CONWAY, SC (WMBF) - Horry County Sheriff Phillip Thompson is officially sworn in for his next term as Horry County Sheriff, and his plans include continuing to build on what he's started, and also to do more.
"I'm really excited and I'm appreciative," Sheriff Thompson said.
He wants to expand the SOAR program, which began this year as the second program of its kind in the state, locking teenagers up for a night to show them where they could end up if they don't change their behavior.
"You're breaking them down and then building them back kind of like the military," he said.
A third SOAR night is set for this Friday and Sheriff Thompson said he hopes to do one for teenage girls soon.
"You see when they come in initially and when they leave there's a difference," he said. "There's a positive difference. In attitude, in facial expressions. You can just tell."
He's also working to keep mental health patients out of jail through a specific mental health court, which began a year and a half ago.
"By having sanctions and the judge having them do certain things to stay out of the jail and take your medication, get a job, working with your family, different things of this nature, we go by and we check and we see how they're doing as time progresses, it's working," he said.
He said mental health court hasn't reached the same level of success as drug court, but he'll keep pushing for it to grow and succeed.
As for drugs in the community, the sheriff's office is working with other law enforcement agencies in the area to create a uniform protocol for heroin.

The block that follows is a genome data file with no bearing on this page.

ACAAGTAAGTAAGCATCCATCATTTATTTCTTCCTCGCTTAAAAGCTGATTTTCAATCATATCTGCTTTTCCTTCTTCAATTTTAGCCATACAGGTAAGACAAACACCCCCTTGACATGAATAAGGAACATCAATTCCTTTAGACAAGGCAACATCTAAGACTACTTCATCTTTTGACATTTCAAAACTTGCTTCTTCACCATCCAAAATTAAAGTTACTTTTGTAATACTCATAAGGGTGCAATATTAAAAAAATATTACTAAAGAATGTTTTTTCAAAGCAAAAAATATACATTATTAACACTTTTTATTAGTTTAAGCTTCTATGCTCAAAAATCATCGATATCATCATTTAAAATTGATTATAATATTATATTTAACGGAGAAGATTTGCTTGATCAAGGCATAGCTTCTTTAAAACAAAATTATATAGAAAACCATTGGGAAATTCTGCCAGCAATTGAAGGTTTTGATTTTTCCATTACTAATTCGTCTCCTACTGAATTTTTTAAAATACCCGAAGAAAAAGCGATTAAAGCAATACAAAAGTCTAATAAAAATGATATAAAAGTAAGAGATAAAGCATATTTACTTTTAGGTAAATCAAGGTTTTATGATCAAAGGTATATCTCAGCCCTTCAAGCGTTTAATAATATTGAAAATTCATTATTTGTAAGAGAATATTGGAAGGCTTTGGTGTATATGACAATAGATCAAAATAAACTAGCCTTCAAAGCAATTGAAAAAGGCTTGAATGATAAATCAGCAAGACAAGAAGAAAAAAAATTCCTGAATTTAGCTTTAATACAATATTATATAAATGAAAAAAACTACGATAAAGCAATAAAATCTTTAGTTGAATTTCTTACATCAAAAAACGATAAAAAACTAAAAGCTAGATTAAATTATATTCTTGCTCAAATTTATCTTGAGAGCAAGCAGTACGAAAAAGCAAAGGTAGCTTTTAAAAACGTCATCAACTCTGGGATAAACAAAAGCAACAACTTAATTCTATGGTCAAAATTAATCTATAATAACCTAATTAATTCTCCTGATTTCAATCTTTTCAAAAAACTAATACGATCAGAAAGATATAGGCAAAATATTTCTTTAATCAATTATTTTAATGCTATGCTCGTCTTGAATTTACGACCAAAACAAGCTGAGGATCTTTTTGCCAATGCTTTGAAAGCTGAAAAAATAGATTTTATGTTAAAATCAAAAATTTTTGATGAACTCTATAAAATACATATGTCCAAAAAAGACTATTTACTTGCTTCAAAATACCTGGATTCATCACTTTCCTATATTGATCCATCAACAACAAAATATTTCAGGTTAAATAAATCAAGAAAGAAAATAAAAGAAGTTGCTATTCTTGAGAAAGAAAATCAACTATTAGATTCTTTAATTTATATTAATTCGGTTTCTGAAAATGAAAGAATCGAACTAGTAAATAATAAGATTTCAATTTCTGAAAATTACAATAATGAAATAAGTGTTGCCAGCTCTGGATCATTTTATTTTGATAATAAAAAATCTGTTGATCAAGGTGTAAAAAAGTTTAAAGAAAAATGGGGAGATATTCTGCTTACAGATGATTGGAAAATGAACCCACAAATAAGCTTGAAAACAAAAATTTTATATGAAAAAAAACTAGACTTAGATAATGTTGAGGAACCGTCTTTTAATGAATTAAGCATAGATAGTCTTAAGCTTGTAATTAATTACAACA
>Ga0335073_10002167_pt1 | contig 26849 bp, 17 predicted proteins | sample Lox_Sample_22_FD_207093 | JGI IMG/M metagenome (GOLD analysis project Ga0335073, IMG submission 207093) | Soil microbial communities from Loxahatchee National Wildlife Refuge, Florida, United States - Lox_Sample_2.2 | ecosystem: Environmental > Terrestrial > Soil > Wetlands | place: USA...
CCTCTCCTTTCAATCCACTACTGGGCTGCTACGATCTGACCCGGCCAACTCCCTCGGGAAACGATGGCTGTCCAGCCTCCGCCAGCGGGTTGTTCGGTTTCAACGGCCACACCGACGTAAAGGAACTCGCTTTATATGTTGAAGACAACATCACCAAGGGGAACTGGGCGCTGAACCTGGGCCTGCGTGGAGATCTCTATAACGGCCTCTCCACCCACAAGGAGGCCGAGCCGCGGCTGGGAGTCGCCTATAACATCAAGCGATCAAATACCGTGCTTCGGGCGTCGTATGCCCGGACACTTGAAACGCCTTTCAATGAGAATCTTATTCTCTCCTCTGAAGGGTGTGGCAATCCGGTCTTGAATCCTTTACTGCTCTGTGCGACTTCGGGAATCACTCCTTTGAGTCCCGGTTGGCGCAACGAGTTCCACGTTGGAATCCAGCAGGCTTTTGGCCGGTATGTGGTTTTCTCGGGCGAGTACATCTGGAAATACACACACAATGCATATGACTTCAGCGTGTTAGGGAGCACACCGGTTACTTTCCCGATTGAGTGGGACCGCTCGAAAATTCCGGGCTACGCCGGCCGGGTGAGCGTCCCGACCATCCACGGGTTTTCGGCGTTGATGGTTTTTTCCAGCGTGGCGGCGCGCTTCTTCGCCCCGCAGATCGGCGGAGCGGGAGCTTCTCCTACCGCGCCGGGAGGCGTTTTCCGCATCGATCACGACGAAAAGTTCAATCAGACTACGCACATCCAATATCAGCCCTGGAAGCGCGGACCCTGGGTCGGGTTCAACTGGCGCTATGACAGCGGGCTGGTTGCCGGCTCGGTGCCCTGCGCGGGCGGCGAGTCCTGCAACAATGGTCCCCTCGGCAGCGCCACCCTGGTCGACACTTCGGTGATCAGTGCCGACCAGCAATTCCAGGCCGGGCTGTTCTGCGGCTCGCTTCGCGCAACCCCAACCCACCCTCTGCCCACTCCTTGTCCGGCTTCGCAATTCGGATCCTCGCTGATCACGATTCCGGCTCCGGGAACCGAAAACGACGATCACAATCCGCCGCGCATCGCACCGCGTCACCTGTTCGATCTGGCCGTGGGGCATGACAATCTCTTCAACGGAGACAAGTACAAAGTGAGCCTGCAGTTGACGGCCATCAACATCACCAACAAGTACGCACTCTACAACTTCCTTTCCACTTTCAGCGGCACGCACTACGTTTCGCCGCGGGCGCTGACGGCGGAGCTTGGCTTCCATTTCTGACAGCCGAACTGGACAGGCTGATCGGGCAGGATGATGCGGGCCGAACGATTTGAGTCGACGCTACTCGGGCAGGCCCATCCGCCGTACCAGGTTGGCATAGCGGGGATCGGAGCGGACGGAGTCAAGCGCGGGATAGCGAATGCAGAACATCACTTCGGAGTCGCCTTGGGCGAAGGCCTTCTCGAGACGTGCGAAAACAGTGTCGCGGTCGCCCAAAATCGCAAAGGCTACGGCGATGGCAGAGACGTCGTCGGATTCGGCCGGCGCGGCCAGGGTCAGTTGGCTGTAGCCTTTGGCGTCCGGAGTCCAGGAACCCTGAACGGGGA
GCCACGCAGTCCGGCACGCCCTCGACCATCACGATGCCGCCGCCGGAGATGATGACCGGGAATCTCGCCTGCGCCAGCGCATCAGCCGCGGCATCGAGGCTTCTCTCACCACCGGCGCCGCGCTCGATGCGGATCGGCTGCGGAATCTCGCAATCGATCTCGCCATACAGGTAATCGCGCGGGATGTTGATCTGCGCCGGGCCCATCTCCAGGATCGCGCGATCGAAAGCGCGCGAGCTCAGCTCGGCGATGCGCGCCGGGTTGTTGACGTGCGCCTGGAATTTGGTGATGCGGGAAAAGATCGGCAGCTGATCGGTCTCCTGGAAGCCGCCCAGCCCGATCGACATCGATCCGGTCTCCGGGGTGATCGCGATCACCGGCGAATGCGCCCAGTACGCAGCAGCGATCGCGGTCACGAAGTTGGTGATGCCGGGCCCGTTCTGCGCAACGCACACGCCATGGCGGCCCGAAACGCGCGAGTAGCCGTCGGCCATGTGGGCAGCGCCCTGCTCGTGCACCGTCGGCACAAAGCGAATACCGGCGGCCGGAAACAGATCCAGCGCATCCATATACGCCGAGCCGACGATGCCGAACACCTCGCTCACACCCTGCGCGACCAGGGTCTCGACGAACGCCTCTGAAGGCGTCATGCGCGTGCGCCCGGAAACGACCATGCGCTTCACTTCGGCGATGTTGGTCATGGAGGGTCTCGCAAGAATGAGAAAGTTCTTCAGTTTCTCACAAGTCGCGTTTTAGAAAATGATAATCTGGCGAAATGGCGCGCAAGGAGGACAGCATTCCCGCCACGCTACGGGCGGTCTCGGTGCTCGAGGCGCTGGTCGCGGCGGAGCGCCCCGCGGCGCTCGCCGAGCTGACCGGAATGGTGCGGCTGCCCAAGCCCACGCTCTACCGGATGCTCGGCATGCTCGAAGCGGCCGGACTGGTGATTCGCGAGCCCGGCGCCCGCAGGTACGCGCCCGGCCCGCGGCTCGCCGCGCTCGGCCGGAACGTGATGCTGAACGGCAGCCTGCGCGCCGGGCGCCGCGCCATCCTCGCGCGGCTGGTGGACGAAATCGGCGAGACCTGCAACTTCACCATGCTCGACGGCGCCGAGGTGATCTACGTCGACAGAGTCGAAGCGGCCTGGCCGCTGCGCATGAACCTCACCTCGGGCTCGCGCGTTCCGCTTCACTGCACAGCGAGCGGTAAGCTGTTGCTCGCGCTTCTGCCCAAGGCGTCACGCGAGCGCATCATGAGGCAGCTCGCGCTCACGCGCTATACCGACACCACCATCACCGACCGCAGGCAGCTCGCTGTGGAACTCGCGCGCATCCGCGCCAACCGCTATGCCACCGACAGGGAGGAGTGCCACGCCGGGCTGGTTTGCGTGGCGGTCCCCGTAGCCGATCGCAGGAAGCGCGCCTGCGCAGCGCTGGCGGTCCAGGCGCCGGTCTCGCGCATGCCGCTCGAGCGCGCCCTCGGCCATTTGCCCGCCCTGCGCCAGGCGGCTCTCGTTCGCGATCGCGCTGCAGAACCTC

"We're working together. We're talking. We're meeting. We're looking at options at what we're going to do and how we're going to handle this," Sheriff Thompson said.
Sheriff Thompson is also working cooperatively with Horry County Police Department Chief Joseph Hill, months after discussions of consolidation of the two offices.
"The decision's been made," he said. "The new chief has been hired. I'm going to tell you I've been very impressed by Chief Hill. I think he's doing a great job. He has a wonderful work ethic and attitude."
The sheriff swore in 15 corrections officers for J. Reuben Long Detention Center Wednesday, which is important to help with a staffing shortage the jail has been experiencing.
He said staff members will sometimes work at the detention center for a couple of years to start their careers then go to other law enforcement departments.
No matter how many openings there are at one time, the jail has to have a certain number of staff members on every shift, so that puts a burden on the current employees.
"Our folks are great but after a while they want some time, but keeping it staffed, keeping it full to prevent a mandatory overtime situation is something we work and strive very hard to do," he said.
The 15 people who were sworn in Wednesday just finished a 6 week training program and they will start working Friday. He said more are set to go to the academy as well.